Wednesday, 6 July 2011

Under New Management

Three days left. Some people reply in shock at the fact that I have travelled 125km each way to work for 2 years. I've been happy to do so. Why? Because I love my job...and even more,...I loved my managers. I see job satisfaction as a 3-fold partnership: 
  1. The work that you carry out each day in terms of your responsibilities and accountabilities,
  2. The management and team that you have the opportunity to work with and learn from, and

  3. The organization as a whole in terms of their credibility, reliability and mission.

In my last two roles I have had the extreme pleasure to work for some amazing people. My direct managers have been inspirational. In a world where there is no lack of leadership and management books being read but often little transferrence of those principals in practise, I wanted to take a moment to honour 3 former bosses and reflect on the things they taught me.

In my previous role, my VP was a dynamic, pragmatic, and sensationally witty lady. Her sarcasm was very similar to mine and our conversations made me smile. Her breadth of knowledge, pragamatic leadership, execution of consistency in policy and her integrity are all strong memories I have of working for her. She taught me to look at people's intentions to give greater insight to their actions. This has always stuck with me. In HR, as in life, we can be quick to judge others by their behaviour, while we judge ourselves only by our intentions. We react to a wrong behaviour without considering many factors including:
  • Did the individual intend to cause harm?
  • Did they have enough training to know what the standard is?
  • Was there proper follow-up for when the standard wasn't being followed?
This business principal has had strong ripple effects in my personal life as well. I'm a work in progress, but the foundation is being laid.
I was really sad when my time working for her came to an end. I didn't think I'd find anyone as great as her to work for again. And then I joined a new company, my current company, where I worked for another inspirational VP.

He was very much different than my first VP in his leadership style. He was quite laid back (in a very good way) and had a very simple and direct way of relaying information. He always had a very stable spirit to him, even when times were tough. You rarely heard him speak negativity. The decisions he made he strived to make in the fairest way possible. He did not speak quickly, but carefully weighed options. He was not one to speak just to hear his own voice. He was also not a micro-manager; he was likely the complete opposite. Very often I would hear, "Show me your plan. We'll review it and I'll back you up." That type of leadership caused me to have to look at the big picture of my role over and over, evaluating priorities, jusitfying judgement calls, and making decisions that I may not have felt ready to make. But I grew so much in my role because of the faith that he had in me. Even if I didn't make the right call, he was not a "point a finger" boss, rather "let's learn how to do this better the next time" boss.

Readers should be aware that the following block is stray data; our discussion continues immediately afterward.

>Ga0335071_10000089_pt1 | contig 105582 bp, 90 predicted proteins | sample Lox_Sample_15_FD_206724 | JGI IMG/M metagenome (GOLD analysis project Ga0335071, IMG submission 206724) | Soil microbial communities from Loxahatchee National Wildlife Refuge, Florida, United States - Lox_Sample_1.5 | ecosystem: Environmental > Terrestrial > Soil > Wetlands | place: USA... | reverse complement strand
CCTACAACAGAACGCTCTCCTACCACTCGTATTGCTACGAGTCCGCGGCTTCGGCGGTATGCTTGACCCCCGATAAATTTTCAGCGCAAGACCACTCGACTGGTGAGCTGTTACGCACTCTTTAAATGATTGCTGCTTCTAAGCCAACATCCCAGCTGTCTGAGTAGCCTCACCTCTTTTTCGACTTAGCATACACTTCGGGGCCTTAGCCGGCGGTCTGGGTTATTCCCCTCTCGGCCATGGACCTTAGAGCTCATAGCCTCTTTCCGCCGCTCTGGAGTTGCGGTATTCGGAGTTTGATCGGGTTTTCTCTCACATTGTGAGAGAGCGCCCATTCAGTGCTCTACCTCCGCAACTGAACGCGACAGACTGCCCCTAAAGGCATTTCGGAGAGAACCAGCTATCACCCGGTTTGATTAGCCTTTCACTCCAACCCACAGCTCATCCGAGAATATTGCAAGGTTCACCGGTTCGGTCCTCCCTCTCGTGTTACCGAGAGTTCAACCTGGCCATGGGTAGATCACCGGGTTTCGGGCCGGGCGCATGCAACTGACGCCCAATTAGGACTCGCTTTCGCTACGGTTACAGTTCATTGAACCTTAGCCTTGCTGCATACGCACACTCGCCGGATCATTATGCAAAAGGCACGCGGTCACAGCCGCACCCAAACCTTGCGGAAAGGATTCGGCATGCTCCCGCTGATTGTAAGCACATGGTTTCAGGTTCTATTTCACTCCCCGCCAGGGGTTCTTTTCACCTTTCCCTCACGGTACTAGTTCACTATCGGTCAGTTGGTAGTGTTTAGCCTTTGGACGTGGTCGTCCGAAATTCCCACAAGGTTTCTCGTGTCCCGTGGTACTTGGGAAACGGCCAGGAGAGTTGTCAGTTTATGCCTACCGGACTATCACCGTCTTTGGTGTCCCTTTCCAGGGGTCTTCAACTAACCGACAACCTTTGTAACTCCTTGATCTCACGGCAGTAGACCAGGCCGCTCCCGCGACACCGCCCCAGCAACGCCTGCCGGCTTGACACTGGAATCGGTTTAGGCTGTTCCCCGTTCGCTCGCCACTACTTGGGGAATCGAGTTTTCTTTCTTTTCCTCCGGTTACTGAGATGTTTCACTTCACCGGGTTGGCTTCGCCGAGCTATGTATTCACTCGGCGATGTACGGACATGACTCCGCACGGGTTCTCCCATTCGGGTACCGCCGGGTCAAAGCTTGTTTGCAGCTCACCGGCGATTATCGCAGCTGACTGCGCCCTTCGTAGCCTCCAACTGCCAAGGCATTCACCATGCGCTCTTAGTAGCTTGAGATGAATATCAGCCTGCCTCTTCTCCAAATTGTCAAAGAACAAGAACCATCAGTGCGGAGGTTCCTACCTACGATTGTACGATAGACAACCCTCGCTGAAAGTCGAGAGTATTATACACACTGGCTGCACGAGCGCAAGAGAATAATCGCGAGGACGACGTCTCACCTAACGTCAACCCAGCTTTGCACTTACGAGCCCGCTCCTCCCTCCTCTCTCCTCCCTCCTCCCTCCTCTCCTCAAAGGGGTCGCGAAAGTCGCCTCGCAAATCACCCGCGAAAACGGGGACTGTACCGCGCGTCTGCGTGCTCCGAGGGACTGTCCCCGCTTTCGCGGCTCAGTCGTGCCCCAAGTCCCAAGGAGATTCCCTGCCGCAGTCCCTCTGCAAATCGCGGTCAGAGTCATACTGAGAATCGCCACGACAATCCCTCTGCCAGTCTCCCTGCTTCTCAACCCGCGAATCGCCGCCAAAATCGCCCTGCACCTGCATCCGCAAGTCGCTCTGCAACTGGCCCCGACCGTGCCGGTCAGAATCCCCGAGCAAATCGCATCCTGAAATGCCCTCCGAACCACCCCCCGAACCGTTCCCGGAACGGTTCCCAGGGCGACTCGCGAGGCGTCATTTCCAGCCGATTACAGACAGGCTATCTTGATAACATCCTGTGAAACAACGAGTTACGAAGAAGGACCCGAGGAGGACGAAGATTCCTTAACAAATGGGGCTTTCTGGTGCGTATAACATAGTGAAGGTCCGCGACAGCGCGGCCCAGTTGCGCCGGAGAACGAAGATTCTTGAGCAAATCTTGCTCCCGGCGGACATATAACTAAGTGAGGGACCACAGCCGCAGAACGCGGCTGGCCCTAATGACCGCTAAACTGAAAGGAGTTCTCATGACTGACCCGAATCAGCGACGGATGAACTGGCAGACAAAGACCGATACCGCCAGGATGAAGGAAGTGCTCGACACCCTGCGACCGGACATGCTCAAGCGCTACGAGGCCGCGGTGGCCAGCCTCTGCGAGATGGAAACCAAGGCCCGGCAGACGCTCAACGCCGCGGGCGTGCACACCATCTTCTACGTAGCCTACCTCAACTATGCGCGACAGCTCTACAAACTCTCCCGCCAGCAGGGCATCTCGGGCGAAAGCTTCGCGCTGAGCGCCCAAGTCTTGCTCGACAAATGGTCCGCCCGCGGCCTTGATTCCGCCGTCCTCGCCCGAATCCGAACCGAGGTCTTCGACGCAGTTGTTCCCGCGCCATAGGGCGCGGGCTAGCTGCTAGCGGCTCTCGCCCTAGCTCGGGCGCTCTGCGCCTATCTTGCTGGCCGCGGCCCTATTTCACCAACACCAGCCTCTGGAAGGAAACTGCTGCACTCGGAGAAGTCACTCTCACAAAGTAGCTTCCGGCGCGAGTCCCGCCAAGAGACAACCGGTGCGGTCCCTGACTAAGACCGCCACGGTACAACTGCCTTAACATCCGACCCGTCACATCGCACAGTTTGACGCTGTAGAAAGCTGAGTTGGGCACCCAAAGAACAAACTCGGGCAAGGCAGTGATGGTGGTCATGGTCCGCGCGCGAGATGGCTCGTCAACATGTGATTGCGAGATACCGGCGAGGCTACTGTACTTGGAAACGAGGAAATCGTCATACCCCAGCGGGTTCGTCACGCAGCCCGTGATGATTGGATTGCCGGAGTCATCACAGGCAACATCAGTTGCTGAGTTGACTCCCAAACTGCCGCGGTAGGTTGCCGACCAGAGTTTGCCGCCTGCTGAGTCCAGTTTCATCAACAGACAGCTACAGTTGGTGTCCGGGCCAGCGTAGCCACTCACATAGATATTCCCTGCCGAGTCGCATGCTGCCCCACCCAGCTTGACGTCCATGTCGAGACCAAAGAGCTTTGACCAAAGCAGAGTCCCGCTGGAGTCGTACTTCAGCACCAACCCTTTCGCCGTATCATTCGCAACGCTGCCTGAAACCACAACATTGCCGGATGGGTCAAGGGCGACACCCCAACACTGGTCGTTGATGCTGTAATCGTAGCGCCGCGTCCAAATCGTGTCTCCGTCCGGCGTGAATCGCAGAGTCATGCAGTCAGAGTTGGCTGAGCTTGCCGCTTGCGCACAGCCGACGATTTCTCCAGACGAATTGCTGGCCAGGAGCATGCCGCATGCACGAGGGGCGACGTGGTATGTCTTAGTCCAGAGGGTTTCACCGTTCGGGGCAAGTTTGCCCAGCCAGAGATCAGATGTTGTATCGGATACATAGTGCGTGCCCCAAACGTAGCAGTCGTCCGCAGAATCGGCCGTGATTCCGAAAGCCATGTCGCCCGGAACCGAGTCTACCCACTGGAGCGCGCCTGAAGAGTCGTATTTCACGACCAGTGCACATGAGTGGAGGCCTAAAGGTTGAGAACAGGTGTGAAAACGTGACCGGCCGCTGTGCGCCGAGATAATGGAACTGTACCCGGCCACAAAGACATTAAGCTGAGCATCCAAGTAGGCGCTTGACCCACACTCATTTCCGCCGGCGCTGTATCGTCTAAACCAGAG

I had great loyalty to him. I worried that since I had two great bosses in a row, my luck would run out. 

During my time at this company, I was promoted to a role that reported into a Sr. Manager. My Sr. Manager was formerly a co-worker that I really got along with. In fact, I thought I got along with him so well, that reporting to him worried me. I didn't know if our relationship would change when I became a direct report. To my great delight, it didn't change at all. 

Because he sat right beside me, it was very easy to have plenty of communication about both work situations and personal stories. I am easily distracted in my work day, mostly due to the fact that I enjoy "people" distractions. But, I recognize I also have the ability to be a distraction. He never made me feel like I was bugging him. My questions regarding work situations were always regarded with time and consideration. I learned so much about being straight-forward yet compassionate with people from hearing the many conversations he had with people. Sometimes I would be heavy on the straight-forward side and light on the compassion side. He would then joke, "I've created a monster." He coached  taught me how to have tough conversations to ensure fair outcomes. He continually provided me with learning opportunities to challenge and learn. I never felt like our friendship as colleagues turned into a formal boss-employee relationship. His care and concern for me to grow, both professionally and personally, was clear and evident to me.

In my (young) career I have been and continue to strive to be a very honest and real person. I try to admit to my mistakes and weakness because I greatly enjoy feedback, both positive in negative. It makes me a better colleague both personally and professionally. I've had bosses who have recognized that, used it to their advantage (in a good way) and we have all come out better for it. (*One thing to note: I've enjoyed feedback because I know it comes from a person who cares about me being a better individual for my own sake, not one who is pointing out my faults just for the their sake).
At the end of this week, I'll be moving on to a new role. The next journey is an exciting one for me as I'm getting out of the office and into retail operations. This is where I truly get to mimick all the great things I've loved about my previous managers to inspire, encourage, teach and grow the people who I will be working with. It's going to be a road filled with fabulous life lessons and great successes! I'm looking forward to every minute of the journey!